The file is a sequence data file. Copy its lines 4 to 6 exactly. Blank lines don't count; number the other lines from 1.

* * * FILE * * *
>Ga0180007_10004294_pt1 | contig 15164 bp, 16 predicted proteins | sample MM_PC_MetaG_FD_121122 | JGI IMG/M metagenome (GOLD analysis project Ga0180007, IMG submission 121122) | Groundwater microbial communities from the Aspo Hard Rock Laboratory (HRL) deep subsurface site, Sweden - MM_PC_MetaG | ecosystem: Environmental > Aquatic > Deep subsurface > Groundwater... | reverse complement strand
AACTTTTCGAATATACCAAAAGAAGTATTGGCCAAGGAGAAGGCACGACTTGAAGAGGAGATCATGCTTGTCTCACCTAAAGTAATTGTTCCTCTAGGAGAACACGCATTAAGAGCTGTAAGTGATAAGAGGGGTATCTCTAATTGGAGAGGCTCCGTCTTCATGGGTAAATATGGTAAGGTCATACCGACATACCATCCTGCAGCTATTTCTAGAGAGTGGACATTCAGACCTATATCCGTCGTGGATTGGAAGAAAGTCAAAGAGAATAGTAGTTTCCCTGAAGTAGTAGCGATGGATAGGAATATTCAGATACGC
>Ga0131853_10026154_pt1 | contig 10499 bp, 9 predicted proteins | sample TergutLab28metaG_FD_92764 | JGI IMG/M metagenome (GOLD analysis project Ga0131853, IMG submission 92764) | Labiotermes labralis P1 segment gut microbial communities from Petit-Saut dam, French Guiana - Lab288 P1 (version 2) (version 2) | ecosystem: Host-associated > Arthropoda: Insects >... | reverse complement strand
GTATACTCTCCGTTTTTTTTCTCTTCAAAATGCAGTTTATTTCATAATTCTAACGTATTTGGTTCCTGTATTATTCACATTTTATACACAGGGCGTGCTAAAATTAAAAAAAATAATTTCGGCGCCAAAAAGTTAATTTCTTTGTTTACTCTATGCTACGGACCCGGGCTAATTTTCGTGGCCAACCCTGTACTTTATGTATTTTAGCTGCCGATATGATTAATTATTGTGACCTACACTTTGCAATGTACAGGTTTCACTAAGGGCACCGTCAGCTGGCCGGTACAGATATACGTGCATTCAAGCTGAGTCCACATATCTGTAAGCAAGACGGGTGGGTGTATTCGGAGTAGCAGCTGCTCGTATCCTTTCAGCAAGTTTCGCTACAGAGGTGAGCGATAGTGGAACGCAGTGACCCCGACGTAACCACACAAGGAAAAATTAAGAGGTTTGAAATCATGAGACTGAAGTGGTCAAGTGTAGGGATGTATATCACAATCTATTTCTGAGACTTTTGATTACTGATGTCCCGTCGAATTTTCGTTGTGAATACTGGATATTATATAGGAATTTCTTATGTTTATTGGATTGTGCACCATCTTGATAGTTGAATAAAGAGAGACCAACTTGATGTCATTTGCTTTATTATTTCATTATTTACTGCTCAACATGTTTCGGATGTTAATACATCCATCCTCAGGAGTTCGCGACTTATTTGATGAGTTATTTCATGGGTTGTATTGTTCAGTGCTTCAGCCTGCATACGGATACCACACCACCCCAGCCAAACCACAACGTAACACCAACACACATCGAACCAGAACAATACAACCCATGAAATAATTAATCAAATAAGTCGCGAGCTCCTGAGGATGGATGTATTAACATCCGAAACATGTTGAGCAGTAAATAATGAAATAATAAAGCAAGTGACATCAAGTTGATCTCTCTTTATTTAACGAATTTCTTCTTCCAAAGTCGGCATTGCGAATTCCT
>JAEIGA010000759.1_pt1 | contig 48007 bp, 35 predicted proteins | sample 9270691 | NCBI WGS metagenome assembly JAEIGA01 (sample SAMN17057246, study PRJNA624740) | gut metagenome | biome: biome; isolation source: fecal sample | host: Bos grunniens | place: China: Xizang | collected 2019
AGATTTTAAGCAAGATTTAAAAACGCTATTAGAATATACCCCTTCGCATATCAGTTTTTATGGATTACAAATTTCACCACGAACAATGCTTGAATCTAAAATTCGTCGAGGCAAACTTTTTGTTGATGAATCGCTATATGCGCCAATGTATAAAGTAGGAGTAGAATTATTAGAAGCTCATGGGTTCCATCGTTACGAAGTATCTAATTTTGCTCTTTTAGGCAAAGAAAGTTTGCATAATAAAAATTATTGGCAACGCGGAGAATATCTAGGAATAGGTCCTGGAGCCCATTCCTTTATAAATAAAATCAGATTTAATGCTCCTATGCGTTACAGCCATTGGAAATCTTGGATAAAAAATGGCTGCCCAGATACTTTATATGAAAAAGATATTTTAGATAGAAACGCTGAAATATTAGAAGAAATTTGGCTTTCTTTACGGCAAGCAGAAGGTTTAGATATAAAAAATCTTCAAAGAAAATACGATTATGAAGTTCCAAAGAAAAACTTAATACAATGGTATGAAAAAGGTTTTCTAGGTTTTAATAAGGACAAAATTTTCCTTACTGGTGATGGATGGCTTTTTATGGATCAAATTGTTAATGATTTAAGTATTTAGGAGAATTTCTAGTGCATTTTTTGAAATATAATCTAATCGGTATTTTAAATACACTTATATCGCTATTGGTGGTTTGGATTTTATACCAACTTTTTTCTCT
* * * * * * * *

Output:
GTATACTCTCCGTTTTTTTTCTCTTCAAAATGCAGTTTATTTCATAATTCTAACGTATTTGGTTCCTGTATTATTCACATTTTATACACAGGGCGTGCTAAAATTAAAAAAAATAATTTCGGCGCCAAAAAGTTAATTTCTTTGTTTACTCTATGCTACGGACCCGGGCTAATTTTCGTGGCCAACCCTGTACTTTATGTATTTTAGCTGCCGATATGATTAATTATTGTGACCTACACTTTGCAATGTACAGGTTTCACTAAGGGCACCGTCAGCTGGCCGGTACAGATATACGTGCATTCAAGCTGAGTCCACATATCTGTAAGCAAGACGGGTGGGTGTATTCGGAGTAGCAGCTGCTCGTATCCTTTCAGCAAGTTTCGCTACAGAGGTGAGCGATAGTGGAACGCAGTGACCCCGACGTAACCACACAAGGAAAAATTAAGAGGTTTGAAATCATGAGACTGAAGTGGTCAAGTGTAGGGATGTATATCACAATCTATTTCTGAGACTTTTGATTACTGATGTCCCGTCGAATTTTCGTTGTGAATACTGGATATTATATAGGAATTTCTTATGTTTATTGGATTGTGCACCATCTTGATAGTTGAATAAAGAGAGACCAACTTGATGTCATTTGCTTTATTATTTCATTATTTACTGCTCAACATGTTTCGGATGTTAATACATCCATCCTCAGGAGTTCGCGACTTATTTGATGAGTTATTTCATGGGTTGTATTGTTCAGTGCTTCAGCCTGCATACGGATACCACACCACCCCAGCCAAACCACAACGTAACACCAACACACATCGAACCAGAACAATACAACCCATGAAATAATTAATCAAATAAGTCGCGAGCTCCTGAGGATGGATGTATTAACATCCGAAACATGTTGAGCAGTAAATAATGAAATAATAAAGCAAGTGACATCAAGTTGATCTCTCTTTATTTAACGAATTTCTTCTTCCAAAGTCGGCATTGCGAATTCCT
>JAEIGA010000759.1_pt1 | contig 48007 bp, 35 predicted proteins | sample 9270691 | NCBI WGS metagenome assembly JAEIGA01 (sample SAMN17057246, study PRJNA624740) | gut metagenome | biome: biome; isolation source: fecal sample | host: Bos grunniens | place: China: Xizang | collected 2019
AGATTTTAAGCAAGATTTAAAAACGCTATTAGAATATACCCCTTCGCATATCAGTTTTTATGGATTACAAATTTCACCACGAACAATGCTTGAATCTAAAATTCGTCGAGGCAAACTTTTTGTTGATGAATCGCTATATGCGCCAATGTATAAAGTAGGAGTAGAATTATTAGAAGCTCATGGGTTCCATCGTTACGAAGTATCTAATTTTGCTCTTTTAGGCAAAGAAAGTTTGCATAATAAAAATTATTGGCAACGCGGAGAATATCTAGGAATAGGTCCTGGAGCCCATTCCTTTATAAATAAAATCAGATTTAATGCTCCTATGCGTTACAGCCATTGGAAATCTTGGATAAAAAATGGCTGCCCAGATACTTTATATGAAAAAGATATTTTAGATAGAAACGCTGAAATATTAGAAGAAATTTGGCTTTCTTTACGGCAAGCAGAAGGTTTAGATATAAAAAATCTTCAAAGAAAATACGATTATGAAGTTCCAAAGAAAAACTTAATACAATGGTATGAAAAAGGTTTTCTAGGTTTTAATAAGGACAAAATTTTCCTTACTGGTGATGGATGGCTTTTTATGGATCAAATTGTTAATGATTTAAGTATTTAGGAGAATTTCTAGTGCATTTTTTGAAATATAATCTAATCGGTATTTTAAATACACTTATATCGCTATTGGTGGTTTGGATTTTATACCAACTTTTTTCTCT